Patients Hospitalized With COVID-19 Have a Small Risk of Heart Failure
Doctors are encouraged to watch for symptoms in acute hospitalization
Patients hospitalized with COVID-19 may be at risk of developing heart failure even if they do not have a previous history of heart disease or cardiovascular risk factors, a new Mount Sinai study shows.
Researchers say that while these instances are rare, doctors should be aware of this potential complication. The study, published in the April 26 online issue of the Journal of the American College of Cardiology, may prompt more monitoring of heart failure symptoms among patients hospitalized with COVID-19.
“This is one of the largest studies to date to specifically capture instances of new heart failure diagnosis among patients hospitalized with COVID-19. While rare, the finding of new heart failure was more common among patients with preexisting cardiovascular risk factors or disease. But there were select individuals who developed new heart failure without risk factors or disease. We need to learn more about how SARS-CoV-2 [the virus that causes COVID-19] may directly affect the cardiovascular system and precipitate new heart failure- as to whether it is an indirect effect of critical illness or direct viral invasion,” says lead researcher Anu Lala, MD, Director of Heart Failure Research at the Icahn School of Medicine at Mount Sinai. “Importantly, though symptoms of heart failure—namely shortness of breath—can mimic symptoms associated with COVID-19, being alerted to the findings of this study may prompt clinicians to monitor for signs of congestion more consistent with heart failure than COVID-19 alone.”
The team of researchers looked at electronic medical records of 6,439 admitted and confirmed COVID-19-positive adult patients between February 27 and June 26, 2020, at Mount Sinai Health System hospitals. The median age was 64. Investigators found 37 patients (0.6 percent) with no prior history of heart failure who developed new cases of heart failure during their hospitalization for COVID-19. Of those new heart failure patients, eight of them (22 percent) had no previous cardiovascular disease or risk factors, while 14 had a history of heart disease and 15 had no heart disease but at least one risk factor for it. The eight patients with no prior history were younger with an average age of 43, mostly male, and had lower body mass index and fewer comorbidities such as respiratory or renal diseases. These eight patients also had more instances of cardiogenic shock, a life-threatening condition where the heart suddenly can’t pump enough blood to the body. The patients who did have a history or risk factors for heart disease were, on average, 73 years old. All new heart failure patients were in the hospital for a similar amount of time, seven days on average, and survival rates were similar among both groups.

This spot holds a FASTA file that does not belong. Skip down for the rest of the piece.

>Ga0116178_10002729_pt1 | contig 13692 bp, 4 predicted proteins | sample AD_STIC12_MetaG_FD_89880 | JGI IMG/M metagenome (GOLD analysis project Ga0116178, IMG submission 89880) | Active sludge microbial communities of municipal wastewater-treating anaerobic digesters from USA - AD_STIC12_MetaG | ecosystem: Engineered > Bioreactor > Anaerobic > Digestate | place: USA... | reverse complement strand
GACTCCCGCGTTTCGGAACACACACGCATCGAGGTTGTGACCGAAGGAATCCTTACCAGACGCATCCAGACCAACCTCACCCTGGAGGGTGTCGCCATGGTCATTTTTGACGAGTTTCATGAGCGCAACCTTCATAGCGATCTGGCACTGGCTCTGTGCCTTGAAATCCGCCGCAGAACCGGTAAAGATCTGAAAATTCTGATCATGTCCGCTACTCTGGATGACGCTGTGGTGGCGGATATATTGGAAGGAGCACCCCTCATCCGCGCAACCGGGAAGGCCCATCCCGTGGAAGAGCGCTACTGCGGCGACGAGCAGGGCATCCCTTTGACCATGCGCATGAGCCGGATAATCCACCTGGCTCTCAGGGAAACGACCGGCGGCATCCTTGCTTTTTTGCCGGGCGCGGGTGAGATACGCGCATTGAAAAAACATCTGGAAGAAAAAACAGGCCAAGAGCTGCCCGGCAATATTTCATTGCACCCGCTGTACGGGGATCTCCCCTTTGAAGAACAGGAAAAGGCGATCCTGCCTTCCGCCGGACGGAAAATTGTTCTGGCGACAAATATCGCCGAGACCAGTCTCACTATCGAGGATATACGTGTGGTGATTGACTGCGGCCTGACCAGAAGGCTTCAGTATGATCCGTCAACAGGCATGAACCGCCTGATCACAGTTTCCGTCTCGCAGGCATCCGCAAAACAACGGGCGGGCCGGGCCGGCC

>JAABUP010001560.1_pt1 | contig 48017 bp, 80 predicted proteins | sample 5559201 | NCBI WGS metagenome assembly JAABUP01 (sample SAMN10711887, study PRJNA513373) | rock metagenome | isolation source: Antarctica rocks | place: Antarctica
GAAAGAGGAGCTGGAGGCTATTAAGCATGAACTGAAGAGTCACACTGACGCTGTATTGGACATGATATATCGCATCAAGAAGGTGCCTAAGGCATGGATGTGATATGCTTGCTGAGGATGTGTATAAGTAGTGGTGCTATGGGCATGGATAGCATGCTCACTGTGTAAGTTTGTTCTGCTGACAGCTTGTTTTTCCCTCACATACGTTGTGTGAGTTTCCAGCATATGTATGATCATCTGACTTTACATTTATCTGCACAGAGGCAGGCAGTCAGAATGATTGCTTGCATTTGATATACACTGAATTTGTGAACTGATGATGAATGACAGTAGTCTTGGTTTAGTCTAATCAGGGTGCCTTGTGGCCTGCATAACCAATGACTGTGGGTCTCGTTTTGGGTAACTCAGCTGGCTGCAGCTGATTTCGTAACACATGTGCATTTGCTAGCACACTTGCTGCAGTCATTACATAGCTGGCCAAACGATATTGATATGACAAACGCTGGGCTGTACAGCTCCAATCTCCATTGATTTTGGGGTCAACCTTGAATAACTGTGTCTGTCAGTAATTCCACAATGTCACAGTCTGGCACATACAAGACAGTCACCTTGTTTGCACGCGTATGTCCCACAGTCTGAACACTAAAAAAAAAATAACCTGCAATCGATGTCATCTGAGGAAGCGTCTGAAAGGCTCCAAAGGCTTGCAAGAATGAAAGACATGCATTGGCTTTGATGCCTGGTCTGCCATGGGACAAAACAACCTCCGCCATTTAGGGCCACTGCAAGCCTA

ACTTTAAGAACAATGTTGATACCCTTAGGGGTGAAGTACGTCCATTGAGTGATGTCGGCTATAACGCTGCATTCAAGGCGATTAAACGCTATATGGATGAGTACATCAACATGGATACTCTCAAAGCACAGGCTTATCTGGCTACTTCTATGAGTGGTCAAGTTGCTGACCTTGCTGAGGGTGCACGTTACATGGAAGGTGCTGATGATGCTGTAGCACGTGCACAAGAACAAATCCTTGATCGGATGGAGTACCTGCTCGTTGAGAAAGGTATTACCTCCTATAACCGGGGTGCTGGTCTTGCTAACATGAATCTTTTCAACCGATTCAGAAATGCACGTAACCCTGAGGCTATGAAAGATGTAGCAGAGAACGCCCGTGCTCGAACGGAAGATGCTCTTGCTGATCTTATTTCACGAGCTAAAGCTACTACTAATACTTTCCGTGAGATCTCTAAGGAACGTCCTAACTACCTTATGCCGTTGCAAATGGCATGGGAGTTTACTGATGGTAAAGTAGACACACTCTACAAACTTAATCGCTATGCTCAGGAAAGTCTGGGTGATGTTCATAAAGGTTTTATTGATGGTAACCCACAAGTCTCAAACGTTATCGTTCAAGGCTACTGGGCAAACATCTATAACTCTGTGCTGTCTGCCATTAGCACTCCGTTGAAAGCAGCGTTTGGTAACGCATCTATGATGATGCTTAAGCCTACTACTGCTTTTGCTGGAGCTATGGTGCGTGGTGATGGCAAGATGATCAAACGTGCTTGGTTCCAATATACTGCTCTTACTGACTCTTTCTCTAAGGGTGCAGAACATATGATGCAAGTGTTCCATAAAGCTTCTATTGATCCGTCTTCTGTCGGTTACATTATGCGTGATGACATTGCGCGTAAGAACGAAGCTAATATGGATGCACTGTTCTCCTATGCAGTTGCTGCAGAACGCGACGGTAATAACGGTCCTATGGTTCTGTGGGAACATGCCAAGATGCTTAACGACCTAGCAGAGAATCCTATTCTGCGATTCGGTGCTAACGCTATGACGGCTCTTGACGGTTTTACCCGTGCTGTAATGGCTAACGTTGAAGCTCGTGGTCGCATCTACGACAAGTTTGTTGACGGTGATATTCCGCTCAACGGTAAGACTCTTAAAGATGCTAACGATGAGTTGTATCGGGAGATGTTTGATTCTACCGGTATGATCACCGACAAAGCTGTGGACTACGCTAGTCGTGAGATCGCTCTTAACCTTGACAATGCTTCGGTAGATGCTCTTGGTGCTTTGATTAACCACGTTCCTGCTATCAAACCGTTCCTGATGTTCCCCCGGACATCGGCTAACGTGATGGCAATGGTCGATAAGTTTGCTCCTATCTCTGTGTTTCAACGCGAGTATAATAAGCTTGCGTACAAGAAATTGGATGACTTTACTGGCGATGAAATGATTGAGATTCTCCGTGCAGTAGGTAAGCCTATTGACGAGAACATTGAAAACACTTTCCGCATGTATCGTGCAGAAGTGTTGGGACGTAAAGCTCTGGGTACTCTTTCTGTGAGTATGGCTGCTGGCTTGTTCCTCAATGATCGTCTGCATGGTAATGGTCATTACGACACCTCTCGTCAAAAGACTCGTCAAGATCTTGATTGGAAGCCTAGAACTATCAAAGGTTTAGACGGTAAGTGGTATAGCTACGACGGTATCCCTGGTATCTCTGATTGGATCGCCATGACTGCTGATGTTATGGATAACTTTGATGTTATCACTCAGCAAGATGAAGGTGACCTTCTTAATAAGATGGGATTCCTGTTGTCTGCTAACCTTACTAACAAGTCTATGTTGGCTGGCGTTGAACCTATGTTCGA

“Understanding specific mechanisms as to how COVID-19 may precipitate new heart failure should be the focus of future work,” says first author Jesús Álvarez García, MD, PhD, a postdoctoral fellow in advanced heart failure and transplantation at Icahn Mount Sinai.
“Moving forward, we also need to monitor patients after hospitalization for COVID-19 for signs and symptoms of heart failure, based on studies demonstrating fibrosis in the myocardium on MRI following infection. We still need to understand underlying mechanisms of injury related to infection with SARS-CoV-2. It has become obvious that the pandemic and its aftermath will be with us for some time, so devoting energy to better understanding its impact on the cardiovascular system, particularly as it relates to the precipitation of heart failure, is crucial,” says Dr. Lala. “It will also be important to monitor if patients develop heart failure later down the line, and more broadly how the cardiovascular system is impacted after recovery from COVID-19.”
This study is an extension of previous Mount Sinai research that found patients with a history of heart failure and hospitalized with COVID-19 were more likely to experience a longer hospitalization, nearly three times the risk of intubation and mechanical ventilation, and double the risk of death, compared to those without a history of heart failure.
About the Mount Sinai Health System
The Mount Sinai Health System is New York City's largest academic medical system, encompassing eight hospitals, a leading medical school, and a vast network of ambulatory practices throughout the greater New York region. Mount Sinai is a national and international source of unrivaled education, translational research and discovery, and collaborative clinical leadership ensuring that we deliver the highest quality care—from prevention to treatment of the most serious and complex human diseases. The Health System includes more than 7,200 physicians and features a robust and continually expanding network of multispecialty services, including more than 400 ambulatory practice locations throughout the five boroughs of New York City, Westchester, and Long Island. The Mount Sinai Hospital is ranked No. 14 on U.S. News & World Report's "Honor Roll" of the Top 20 Best Hospitals in the country and the Icahn School of Medicine as one of the Top 20 Best Medical Schools in country. Mount Sinai Health System hospitals are consistently ranked regionally by specialty and our physicians in the top 1% of all physicians nationally by U.S. News & World Report.